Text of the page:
When Good Marks Go Bad

2017 has seen a lot of branding changes as we dash to the halfway point, with some being better than others. When a well-established and easily recognizable brand decides to “freshen” their look, the world takes notice; and when they fail, we notice even more. Some big names made the decision to change, leaving us shaking our heads and questioning who gave the greenlight?


Before I dive into why I think these brands made a bad move, I would first like to mention that there is a difference between giving your brand a facelift and completely throwing its identity out the window. I believe each of these brands took a huge step back, when all they needed was a small step forward.


1. Yankee Candle…Something stinks in here and it’s not the candle.

Yankee Candle is the #1 candle company in the United States (possibly in the world). I think it’s safe to say that you or someone you know has graced their humble abode with one of these $30 candles. It is a brand that people can immediately recognize and trust. I always knew when moving out of the nest that I would need a few of these around the house to give the illusion of being a real adult. You know you’re getting grandma’s home-baked cookies and not something packaged in plastic from the grocery store.

Their original brand was bold and sturdy, yet classy and relaxed. The images never overpowered the mark and vice versa. More importantly the old logo and label fit the jar design perfectly. The jar itself is classic and has character, two things the rebrand lacks. Not to mention how awkwardly the new label fits the jar. Perhaps a new jar should have been considered, but that would have been at the expense of losing a highly recognizable characteristic of the brand.

Considering that competitive brands are constantly trying to mimic Yankee’s look, I am not surprised they chose a refresh. Unfortunately, I think this was the wrong solution. Next time, call Tag. 🙂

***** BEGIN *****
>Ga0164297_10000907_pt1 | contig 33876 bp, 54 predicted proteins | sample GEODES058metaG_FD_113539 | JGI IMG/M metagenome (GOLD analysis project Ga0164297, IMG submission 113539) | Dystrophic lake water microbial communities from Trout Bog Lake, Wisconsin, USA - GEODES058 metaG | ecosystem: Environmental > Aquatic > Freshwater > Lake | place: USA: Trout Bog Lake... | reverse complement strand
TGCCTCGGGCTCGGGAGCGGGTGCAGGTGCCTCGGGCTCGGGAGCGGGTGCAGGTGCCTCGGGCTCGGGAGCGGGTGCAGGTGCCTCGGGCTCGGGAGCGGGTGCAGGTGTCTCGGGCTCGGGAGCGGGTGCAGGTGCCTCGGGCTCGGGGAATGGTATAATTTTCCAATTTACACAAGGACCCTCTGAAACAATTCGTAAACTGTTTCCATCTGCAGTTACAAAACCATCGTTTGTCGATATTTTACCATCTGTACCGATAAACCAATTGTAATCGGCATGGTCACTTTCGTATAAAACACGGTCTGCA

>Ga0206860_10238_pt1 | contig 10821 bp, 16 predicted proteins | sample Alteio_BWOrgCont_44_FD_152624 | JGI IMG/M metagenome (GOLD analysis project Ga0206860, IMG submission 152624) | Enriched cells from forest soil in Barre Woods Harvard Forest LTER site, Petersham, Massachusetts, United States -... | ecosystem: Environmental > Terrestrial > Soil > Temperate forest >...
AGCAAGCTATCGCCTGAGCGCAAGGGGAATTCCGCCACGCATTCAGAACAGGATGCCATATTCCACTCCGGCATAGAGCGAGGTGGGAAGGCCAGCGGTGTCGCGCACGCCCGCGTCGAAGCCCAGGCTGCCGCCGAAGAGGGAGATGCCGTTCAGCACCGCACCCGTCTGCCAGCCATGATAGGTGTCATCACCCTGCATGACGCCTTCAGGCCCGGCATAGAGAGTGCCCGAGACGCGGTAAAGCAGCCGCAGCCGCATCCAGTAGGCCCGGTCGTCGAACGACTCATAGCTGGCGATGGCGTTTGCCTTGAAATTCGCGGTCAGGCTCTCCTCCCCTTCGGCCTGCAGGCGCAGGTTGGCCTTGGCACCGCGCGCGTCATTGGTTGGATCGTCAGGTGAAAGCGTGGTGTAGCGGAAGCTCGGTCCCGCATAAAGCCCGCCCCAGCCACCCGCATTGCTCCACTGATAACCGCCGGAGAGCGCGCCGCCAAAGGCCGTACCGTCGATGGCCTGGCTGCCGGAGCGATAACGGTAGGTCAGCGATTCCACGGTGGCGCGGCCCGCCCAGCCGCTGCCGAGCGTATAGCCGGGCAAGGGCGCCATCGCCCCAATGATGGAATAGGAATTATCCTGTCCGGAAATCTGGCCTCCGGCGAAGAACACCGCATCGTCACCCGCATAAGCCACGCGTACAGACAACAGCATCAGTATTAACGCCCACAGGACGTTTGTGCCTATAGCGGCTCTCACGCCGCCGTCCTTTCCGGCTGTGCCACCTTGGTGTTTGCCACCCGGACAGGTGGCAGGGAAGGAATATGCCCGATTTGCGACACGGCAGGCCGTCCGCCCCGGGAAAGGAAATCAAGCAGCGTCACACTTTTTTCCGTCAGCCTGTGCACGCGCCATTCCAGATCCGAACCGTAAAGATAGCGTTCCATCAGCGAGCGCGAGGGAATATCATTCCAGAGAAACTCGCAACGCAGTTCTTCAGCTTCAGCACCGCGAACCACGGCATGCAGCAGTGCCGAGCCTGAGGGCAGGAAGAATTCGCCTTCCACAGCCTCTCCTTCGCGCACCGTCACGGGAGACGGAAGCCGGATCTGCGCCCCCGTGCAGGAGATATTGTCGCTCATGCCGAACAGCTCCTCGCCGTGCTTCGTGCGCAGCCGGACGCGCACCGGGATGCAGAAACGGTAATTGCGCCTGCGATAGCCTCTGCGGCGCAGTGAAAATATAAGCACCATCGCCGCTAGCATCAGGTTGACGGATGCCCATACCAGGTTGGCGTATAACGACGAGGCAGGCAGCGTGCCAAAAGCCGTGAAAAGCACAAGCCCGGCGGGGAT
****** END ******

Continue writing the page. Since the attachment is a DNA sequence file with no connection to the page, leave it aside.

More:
2. Calvin Klein…Now I have to go buy new underwear.

Calvin Klein made a substantial impact on American fashion while simultaneously revolutionizing American advertising during the 70’ & 80’s. They have done a few minor logo touchups since, but nothing drastic. Earlier this year, their in-house designers worked alongside Peter Saville to create a new logo with the hopes it would get them back into their 70’s & 80’s roots. To be frank, I think this is the most boring work that Saville has done. I understand the font change to resemble the 1980’s version, however the choice to go all caps throws the brand recognition out the window. Each of Calvin Klein’s biggest competitors have all cap logos. They have now entered the world of sameness.

3. Ubisoft…Someone was paid to create this logo, remember that.

Ubisoft, based out of France, is one of the largest video game manufacturers in the world. They are the creators of popular video games such as Assassin’s Creed, Watch Dogs and Far Cry. Where do we start with this one? As a graphic designer, I notice some serious issues with the rebrand. I understand the direction they were taking compared to the last version, however the execution is questionable. The stroke on the inner part of the swirl jutting out of the edge, instead of seamlessly meeting the points makes no sense. Not to mention the attempt to repeat this element in the O below, making it look like a horrible mistake.

Ubisoft explains their reasoning for the rebrand: “Today, we create worlds – worlds that live as video games, comics, movies, TV shows, books, and amusement park rides. Our new logo is minimalist, modern and monochromatic. With this new look, we proudly embrace our role as a creator of worlds. As we move toward the most exciting time of the year, E3, you will see this new emblem take on the colors and textures of our worlds.”

If one good thing came out of this rebrand, it’s how the internet reacted…

A lot of people also took notice of the 1980’s Ubisoft logo that had much more character. It definitely seems more fitting for a videogame company that wants to connect to the right demographic. What do you think?

We will see what the second half of the year brings in rebranding, and hopefully it will be better than these examples. What do you think about their rebranding efforts?

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